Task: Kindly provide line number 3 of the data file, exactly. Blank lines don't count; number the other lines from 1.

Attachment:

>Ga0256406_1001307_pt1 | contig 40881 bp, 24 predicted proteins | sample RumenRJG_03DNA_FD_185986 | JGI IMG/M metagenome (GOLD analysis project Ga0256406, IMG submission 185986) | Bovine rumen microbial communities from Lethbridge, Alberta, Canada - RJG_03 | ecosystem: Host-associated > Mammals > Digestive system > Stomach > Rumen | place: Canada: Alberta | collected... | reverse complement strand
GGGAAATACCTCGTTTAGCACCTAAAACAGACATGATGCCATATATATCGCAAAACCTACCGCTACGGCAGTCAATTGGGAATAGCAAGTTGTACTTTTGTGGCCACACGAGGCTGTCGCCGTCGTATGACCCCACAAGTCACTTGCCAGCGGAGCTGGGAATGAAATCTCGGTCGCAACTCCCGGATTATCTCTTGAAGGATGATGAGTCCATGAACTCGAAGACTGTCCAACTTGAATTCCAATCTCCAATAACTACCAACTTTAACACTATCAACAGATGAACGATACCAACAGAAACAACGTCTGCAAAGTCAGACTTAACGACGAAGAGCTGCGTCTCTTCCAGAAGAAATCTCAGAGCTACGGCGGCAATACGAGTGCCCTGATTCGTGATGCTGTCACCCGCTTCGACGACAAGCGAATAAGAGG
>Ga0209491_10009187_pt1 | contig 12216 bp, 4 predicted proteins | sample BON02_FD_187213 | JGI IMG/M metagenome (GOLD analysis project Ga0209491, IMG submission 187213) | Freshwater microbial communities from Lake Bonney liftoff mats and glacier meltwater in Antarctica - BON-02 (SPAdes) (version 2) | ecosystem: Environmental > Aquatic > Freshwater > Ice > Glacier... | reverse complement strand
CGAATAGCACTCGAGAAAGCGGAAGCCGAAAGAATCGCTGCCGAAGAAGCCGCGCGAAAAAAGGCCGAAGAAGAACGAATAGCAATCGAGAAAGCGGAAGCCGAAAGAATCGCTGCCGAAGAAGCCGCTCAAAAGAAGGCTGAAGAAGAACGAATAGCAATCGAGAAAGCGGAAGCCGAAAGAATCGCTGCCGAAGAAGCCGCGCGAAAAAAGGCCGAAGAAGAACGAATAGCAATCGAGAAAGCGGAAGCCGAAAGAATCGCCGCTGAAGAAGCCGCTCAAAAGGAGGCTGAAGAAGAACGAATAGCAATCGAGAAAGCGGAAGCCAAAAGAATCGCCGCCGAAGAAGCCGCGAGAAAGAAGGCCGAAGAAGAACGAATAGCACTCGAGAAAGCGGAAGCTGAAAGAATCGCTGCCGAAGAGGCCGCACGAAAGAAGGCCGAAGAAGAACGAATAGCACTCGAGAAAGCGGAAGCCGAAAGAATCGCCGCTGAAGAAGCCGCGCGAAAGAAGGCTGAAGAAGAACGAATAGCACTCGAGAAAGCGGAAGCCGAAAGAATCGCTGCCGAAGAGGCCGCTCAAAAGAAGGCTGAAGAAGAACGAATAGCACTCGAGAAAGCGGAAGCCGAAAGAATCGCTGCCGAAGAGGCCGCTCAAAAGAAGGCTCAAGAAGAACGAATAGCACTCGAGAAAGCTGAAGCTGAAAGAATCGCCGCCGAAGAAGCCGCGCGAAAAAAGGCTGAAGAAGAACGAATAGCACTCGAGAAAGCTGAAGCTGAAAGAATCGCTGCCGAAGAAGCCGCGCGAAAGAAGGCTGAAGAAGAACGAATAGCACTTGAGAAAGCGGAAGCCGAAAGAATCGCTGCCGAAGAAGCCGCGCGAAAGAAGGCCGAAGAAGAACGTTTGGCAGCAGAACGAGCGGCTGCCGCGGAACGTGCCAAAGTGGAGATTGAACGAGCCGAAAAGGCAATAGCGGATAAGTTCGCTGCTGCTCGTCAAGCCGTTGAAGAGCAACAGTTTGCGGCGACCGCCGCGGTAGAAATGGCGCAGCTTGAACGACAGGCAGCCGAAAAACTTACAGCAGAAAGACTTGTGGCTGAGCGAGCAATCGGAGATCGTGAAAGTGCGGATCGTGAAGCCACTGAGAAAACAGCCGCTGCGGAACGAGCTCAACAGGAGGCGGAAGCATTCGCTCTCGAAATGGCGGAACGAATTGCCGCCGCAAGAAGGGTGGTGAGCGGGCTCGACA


>Ga0209491_10009187_pt1 | contig 12216 bp, 4 predicted proteins | sample BON02_FD_187213 | JGI IMG/M metagenome (GOLD analysis project Ga0209491, IMG submission 187213) | Freshwater microbial communities from Lake Bonney liftoff mats and glacier meltwater in Antarctica - BON-02 (SPAdes) (version 2) | ecosystem: Environmental > Aquatic > Freshwater > Ice > Glacier... | reverse complement strand